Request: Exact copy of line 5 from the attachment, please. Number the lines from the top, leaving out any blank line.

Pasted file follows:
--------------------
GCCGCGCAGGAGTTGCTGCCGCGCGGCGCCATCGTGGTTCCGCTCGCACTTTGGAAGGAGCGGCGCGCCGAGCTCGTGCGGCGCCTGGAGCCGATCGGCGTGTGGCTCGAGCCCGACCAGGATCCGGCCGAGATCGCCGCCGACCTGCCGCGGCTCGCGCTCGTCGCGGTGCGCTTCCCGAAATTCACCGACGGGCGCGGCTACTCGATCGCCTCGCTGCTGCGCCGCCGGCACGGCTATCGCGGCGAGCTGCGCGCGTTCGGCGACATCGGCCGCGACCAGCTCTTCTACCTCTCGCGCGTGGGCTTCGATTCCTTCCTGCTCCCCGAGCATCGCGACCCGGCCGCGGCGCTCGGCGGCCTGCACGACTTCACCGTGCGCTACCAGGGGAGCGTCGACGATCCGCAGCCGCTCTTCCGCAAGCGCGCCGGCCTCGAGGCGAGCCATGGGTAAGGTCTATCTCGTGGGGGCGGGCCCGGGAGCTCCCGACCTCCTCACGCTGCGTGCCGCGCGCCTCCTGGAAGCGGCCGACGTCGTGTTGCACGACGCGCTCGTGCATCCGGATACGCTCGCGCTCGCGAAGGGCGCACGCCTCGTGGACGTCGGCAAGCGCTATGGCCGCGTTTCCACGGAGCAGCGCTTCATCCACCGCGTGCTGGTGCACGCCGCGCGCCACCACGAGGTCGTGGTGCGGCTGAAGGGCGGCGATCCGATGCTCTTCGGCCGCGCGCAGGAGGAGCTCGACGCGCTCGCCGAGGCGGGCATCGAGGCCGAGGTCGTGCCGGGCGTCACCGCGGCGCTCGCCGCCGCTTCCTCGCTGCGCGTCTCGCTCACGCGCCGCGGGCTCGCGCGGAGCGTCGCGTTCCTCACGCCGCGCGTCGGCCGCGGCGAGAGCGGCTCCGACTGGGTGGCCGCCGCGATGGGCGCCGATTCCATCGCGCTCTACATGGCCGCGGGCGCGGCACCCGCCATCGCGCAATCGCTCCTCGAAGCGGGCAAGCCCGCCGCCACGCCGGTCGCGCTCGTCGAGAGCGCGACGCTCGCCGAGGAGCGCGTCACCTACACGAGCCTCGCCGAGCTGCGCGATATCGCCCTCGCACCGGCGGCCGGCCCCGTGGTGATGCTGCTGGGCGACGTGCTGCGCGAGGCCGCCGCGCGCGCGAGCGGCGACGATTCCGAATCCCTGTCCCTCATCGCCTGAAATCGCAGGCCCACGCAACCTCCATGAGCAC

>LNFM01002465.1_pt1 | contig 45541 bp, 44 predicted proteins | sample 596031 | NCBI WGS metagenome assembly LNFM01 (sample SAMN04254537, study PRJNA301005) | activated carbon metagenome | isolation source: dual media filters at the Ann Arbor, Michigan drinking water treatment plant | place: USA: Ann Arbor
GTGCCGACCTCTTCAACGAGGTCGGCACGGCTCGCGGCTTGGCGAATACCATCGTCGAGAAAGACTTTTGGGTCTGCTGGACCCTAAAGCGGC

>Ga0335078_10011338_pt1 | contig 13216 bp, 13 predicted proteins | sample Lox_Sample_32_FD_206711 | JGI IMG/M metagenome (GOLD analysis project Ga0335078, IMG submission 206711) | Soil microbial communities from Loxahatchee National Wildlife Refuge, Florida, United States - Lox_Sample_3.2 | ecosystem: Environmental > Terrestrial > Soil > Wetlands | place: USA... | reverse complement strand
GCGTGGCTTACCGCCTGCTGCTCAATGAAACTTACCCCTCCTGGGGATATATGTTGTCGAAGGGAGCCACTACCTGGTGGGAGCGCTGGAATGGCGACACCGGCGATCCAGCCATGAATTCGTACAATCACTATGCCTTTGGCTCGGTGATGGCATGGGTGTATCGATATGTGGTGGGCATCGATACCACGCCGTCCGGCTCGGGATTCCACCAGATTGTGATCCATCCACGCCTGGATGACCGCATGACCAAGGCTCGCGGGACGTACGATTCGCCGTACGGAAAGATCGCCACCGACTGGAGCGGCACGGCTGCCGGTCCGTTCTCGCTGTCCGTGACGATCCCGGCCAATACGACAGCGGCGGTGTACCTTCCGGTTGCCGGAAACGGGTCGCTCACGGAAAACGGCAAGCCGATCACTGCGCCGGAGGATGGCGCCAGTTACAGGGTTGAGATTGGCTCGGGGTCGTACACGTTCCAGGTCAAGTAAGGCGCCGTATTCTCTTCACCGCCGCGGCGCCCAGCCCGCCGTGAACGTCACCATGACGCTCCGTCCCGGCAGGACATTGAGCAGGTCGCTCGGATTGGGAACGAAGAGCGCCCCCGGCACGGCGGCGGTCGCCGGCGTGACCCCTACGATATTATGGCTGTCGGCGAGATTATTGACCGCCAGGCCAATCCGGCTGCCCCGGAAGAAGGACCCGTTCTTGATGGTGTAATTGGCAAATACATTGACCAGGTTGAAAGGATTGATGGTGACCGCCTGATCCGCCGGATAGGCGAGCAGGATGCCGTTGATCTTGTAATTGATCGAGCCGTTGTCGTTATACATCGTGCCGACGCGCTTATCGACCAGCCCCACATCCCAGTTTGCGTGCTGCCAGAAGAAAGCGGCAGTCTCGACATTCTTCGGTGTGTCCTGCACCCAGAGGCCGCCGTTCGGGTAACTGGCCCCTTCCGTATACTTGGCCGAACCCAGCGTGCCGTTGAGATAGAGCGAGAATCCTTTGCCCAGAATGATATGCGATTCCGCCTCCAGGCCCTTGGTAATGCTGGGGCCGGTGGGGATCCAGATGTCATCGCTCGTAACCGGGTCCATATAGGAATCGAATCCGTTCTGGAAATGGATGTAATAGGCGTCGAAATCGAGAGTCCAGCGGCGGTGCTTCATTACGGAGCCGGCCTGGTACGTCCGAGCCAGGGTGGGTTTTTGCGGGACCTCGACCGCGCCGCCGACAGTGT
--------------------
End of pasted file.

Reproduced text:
GCGTGGCTTACCGCCTGCTGCTCAATGAAACTTACCCCTCCTGGGGATATATGTTGTCGAAGGGAGCCACTACCTGGTGGGAGCGCTGGAATGGCGACACCGGCGATCCAGCCATGAATTCGTACAATCACTATGCCTTTGGCTCGGTGATGGCATGGGTGTATCGATATGTGGTGGGCATCGATACCACGCCGTCCGGCTCGGGATTCCACCAGATTGTGATCCATCCACGCCTGGATGACCGCATGACCAAGGCTCGCGGGACGTACGATTCGCCGTACGGAAAGATCGCCACCGACTGGAGCGGCACGGCTGCCGGTCCGTTCTCGCTGTCCGTGACGATCCCGGCCAATACGACAGCGGCGGTGTACCTTCCGGTTGCCGGAAACGGGTCGCTCACGGAAAACGGCAAGCCGATCACTGCGCCGGAGGATGGCGCCAGTTACAGGGTTGAGATTGGCTCGGGGTCGTACACGTTCCAGGTCAAGTAAGGCGCCGTATTCTCTTCACCGCCGCGGCGCCCAGCCCGCCGTGAACGTCACCATGACGCTCCGTCCCGGCAGGACATTGAGCAGGTCGCTCGGATTGGGAACGAAGAGCGCCCCCGGCACGGCGGCGGTCGCCGGCGTGACCCCTACGATATTATGGCTGTCGGCGAGATTATTGACCGCCAGGCCAATCCGGCTGCCCCGGAAGAAGGACCCGTTCTTGATGGTGTAATTGGCAAATACATTGACCAGGTTGAAAGGATTGATGGTGACCGCCTGATCCGCCGGATAGGCGAGCAGGATGCCGTTGATCTTGTAATTGATCGAGCCGTTGTCGTTATACATCGTGCCGACGCGCTTATCGACCAGCCCCACATCCCAGTTTGCGTGCTGCCAGAAGAAAGCGGCAGTCTCGACATTCTTCGGTGTGTCCTGCACCCAGAGGCCGCCGTTCGGGTAACTGGCCCCTTCCGTATACTTGGCCGAACCCAGCGTGCCGTTGAGATAGAGCGAGAATCCTTTGCCCAGAATGATATGCGATTCCGCCTCCAGGCCCTTGGTAATGCTGGGGCCGGTGGGGATCCAGATGTCATCGCTCGTAACCGGGTCCATATAGGAATCGAATCCGTTCTGGAAATGGATGTAATAGGCGTCGAAATCGAGAGTCCAGCGGCGGTGCTTCATTACGGAGCCGGCCTGGTACGTCCGAGCCAGGGTGGGTTTTTGCGGGACCTCGACCGCGCCGCCGACAGTGT